Caudillo retained counsel, answered the form complaint, and propounded discovery requesting the identities of the parties to the alleged debt. PRA responded that Wells Fargo is the original creditor to the debt referenced in the form complaint, and subsequently filed an ex parte request to amend the form complaint on grounds that it "should have stated that PRA was a valid assignee of Wells Fargo Bank, N.A., the original creditor who contracted with [Caudillo]." [ Id. at 3.]

On January 25, 2012, Caudillo commenced the present action, [ see Doc. No. 1], and on May 14, 2012, filed the operative amended complaint, [Doc. No. 16], which alleges that PRA's failure to identify the original creditor in its form complaint violates § 1692e of the FDCPA and corresponding sections of the Rosenthal Act. The parties' present cross motions concern whether, on the undisputed facts as a matter of law, PRA's failure to identify the original creditor indeed constitutes a violation of § 1692e of the FDCPA and corresponding sections of the Rosenthal Act. [ See Doc. Nos. 28, 29.]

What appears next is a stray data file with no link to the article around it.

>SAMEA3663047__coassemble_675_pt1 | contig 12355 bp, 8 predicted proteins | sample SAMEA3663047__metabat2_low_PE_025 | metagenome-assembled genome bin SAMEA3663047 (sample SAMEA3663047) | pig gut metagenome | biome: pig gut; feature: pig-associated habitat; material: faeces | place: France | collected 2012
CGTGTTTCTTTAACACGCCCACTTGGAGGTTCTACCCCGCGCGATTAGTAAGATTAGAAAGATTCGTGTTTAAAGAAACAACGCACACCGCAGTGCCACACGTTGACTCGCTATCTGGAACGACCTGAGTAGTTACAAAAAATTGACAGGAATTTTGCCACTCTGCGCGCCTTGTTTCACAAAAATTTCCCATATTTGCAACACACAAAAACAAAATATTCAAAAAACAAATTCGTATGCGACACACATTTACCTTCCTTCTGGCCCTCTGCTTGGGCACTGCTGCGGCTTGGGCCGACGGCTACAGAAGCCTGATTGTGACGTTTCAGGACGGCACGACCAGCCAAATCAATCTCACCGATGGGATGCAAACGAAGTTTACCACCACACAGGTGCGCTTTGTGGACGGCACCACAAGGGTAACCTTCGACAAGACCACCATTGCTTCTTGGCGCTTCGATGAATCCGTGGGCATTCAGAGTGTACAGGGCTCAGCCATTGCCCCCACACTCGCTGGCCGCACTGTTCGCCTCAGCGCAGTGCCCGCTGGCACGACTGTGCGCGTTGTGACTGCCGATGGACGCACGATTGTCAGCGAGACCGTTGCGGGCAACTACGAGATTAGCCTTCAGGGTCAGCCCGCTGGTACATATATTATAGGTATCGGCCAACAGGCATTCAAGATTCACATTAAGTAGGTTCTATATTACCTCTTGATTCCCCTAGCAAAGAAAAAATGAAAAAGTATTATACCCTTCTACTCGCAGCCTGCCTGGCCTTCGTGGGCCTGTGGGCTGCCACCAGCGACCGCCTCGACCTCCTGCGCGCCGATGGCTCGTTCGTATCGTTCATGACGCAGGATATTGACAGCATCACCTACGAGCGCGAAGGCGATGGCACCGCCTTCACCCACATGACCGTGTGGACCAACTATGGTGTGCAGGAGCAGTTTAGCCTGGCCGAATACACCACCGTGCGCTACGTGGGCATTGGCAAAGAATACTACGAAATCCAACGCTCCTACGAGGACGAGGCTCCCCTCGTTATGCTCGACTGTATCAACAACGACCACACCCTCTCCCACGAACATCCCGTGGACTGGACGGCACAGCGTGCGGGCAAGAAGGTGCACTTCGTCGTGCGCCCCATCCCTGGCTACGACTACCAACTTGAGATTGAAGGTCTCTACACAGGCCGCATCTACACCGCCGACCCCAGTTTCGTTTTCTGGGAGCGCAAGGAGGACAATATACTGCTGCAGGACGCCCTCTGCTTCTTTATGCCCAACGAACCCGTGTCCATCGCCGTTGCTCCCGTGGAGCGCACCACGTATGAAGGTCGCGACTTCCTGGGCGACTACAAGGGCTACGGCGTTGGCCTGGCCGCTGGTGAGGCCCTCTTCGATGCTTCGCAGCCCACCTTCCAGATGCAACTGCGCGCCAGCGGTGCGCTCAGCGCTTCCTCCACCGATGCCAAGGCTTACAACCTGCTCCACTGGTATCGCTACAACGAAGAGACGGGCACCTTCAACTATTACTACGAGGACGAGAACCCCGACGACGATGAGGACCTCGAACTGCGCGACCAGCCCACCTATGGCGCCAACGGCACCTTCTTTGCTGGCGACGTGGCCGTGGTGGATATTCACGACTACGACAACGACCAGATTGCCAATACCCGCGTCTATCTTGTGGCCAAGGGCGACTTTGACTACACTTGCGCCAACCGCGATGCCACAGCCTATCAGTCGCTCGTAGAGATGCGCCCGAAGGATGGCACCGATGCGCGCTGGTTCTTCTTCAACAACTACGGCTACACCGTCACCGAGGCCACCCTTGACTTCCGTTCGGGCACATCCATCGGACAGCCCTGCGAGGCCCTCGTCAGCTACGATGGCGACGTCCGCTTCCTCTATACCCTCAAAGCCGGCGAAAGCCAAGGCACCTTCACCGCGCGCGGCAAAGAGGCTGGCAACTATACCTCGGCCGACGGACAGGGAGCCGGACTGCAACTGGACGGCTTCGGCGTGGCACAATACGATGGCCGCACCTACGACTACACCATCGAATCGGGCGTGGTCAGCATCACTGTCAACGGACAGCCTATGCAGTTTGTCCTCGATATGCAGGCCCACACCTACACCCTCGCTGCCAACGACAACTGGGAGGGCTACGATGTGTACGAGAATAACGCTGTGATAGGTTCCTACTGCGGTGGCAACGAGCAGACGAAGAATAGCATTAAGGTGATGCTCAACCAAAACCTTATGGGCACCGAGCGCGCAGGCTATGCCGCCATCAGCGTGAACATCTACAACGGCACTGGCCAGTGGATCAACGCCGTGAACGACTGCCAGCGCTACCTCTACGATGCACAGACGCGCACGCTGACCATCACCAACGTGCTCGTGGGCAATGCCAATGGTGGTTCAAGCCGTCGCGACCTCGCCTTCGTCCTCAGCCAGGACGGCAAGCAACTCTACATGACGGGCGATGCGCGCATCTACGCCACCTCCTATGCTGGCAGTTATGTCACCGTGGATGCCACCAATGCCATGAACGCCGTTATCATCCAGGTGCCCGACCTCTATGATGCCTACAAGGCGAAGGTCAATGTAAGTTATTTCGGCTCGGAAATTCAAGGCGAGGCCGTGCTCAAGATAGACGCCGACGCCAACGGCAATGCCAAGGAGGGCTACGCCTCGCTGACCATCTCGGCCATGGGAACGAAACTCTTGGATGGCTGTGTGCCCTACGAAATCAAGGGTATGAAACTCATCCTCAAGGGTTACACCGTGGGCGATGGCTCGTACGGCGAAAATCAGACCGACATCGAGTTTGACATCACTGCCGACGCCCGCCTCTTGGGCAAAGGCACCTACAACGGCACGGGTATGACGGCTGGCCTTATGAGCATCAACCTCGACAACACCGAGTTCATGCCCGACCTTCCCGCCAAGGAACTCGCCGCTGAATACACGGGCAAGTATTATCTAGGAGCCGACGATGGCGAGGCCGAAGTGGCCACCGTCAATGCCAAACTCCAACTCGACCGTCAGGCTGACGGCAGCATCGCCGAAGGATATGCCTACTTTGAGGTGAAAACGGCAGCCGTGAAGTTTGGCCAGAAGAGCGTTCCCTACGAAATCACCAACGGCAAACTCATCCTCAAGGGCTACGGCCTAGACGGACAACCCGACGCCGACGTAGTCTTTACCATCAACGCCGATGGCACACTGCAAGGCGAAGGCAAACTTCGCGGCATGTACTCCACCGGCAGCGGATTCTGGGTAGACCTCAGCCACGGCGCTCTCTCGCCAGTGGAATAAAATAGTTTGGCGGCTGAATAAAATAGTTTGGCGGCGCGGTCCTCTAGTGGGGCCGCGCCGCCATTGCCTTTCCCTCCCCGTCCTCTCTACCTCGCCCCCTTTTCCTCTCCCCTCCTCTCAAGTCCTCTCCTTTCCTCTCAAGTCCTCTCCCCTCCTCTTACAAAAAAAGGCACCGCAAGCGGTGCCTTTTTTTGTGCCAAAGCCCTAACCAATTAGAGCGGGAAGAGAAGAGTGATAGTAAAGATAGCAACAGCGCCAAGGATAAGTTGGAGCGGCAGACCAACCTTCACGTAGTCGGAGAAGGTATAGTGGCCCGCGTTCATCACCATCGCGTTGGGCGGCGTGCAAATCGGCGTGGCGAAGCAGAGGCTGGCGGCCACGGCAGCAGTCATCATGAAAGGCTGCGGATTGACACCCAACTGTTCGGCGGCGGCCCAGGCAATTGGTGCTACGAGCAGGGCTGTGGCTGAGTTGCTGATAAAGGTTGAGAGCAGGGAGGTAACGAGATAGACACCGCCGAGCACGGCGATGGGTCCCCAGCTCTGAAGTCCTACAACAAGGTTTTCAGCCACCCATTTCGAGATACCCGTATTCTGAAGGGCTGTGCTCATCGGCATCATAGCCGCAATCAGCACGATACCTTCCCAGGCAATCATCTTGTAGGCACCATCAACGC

I. Legal Standard

"Summary judgment is appropriate when no genuine and disputed issues of material fact remain, and when, viewing the evidence most favorably to the nonmoving party, the movant is clearly entitled to prevail as a matter of law." Satterfield v. Simon & Schuster, Inc., 569 F.3d 946, 950 (9th Cir. 2009) (citing Fed.R.Civ.P. 56). Where, as here, "the material facts are undisputed and resolution of a motion for summary judgment turns on a question of law... the court is left with the obligation to resolve the legal dispute between the parties as a matter of law." Gulf Ins. Co. v. First Bank, 2009 WL 1953444, at *2 (E.D. Cal. July 7, 2009) (citing Asuncion v. District Director of U.S. Immigration and Naturalization Service, 427 F.2d 523, 524 (9th Cir. 1970)); see also International Ass'n of Machinists and Aerospace Workers, Dist. 776 v. Texas Steel Co., 538 F.2d 1116, 1119 (5th Cir. 1976) ("It is axiomatic that where questions of law alone are involved in a case, summary judgment is appropriate.") (citing Asuncion, 427 F.2d at 524).